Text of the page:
So with all the on-paper specifications out of the way, let’s get into how it handles in the real world.
Real World Testing: Build Quality and Design
Given how much lighter the new Mark II version is on paper, it’s no surprise that in the hand it feels as much. One thing that remains the same size across both models is its 82mm filter threading.
Comparing both Sony 24-70mm f/2.8 GM models side by side in person, it’s easy to notice the difference, however, I don’t think it’s so dramatic that the older version is now antiquated. It’s a nice advancement of the design, but I can’t see it being the most important factor making people buy it over the Mark I.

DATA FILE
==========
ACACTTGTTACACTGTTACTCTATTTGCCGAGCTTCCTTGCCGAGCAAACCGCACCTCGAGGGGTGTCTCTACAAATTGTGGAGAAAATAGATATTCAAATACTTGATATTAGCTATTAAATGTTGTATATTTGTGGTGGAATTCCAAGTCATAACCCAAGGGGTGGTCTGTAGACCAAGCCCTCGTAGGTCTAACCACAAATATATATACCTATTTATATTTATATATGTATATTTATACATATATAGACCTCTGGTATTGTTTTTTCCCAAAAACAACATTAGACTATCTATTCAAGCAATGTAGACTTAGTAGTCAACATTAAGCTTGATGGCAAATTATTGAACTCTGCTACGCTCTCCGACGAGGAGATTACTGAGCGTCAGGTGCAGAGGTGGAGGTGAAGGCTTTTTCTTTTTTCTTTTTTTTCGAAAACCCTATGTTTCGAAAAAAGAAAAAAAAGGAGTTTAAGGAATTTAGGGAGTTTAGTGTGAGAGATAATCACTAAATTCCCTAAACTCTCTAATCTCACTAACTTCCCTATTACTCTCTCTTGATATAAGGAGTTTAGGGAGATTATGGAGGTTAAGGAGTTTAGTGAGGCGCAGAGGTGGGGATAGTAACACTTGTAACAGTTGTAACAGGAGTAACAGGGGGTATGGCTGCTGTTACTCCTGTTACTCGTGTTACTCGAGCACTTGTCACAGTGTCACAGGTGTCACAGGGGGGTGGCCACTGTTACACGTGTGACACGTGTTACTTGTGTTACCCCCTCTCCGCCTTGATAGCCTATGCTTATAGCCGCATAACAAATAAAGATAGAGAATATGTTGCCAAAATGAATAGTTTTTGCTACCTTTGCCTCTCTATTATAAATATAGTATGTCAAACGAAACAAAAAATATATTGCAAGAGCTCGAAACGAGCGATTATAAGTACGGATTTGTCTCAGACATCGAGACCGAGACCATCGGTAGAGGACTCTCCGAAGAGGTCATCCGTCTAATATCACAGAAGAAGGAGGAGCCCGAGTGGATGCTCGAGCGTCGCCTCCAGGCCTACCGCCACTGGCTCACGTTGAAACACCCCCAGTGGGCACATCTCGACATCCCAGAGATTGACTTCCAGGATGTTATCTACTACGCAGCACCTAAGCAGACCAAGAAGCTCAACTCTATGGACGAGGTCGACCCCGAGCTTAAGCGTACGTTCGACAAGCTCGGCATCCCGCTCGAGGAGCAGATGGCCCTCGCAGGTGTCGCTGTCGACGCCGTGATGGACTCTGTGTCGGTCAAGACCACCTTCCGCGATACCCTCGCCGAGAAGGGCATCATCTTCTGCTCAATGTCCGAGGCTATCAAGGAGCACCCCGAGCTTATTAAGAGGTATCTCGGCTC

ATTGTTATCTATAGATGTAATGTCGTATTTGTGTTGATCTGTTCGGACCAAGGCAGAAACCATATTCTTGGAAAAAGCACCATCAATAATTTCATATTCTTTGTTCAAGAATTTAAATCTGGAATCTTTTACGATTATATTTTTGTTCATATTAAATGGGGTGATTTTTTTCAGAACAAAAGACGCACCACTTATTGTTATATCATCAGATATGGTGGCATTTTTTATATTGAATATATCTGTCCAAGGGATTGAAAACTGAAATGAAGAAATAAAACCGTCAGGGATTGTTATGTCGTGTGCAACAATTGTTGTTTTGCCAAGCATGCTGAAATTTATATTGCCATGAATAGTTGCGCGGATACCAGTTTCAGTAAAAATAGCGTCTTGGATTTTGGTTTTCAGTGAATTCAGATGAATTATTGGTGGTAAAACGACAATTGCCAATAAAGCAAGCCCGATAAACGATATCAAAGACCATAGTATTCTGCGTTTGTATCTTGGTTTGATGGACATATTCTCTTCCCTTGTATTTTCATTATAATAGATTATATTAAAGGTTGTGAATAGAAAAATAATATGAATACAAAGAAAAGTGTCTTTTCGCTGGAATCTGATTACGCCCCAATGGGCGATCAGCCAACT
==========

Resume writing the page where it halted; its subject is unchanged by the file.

Significant improvements and additions have been made to the exterior controls as well. There’s a zoom ring and a focus ring, of course, but now there’s an aperture ring. The manually-adjustable aperture ring can be locked into the automatic “A” mode using the “iris lock” switch so that the camera retains control, or it can be locked into manual mode so there’s never any accidental crossing over between the two. The aperture can also be easily de-clicked by switching the click switch on the lens to off.
Rather than a zoom lock switch like the Mark I version has, the new Mark II model has a zoom tension switch with options of smooth or tight. In testing, the tight setting does do an adequate job of preventing zoom creep, but it’s a more versatile way of accomplishing this than a lock as it can be used throughout the zoom range. Lastly, there’s an AF-MF switch to quickly toggle between the focus modes and two buttons that can be customized in the menu to one function.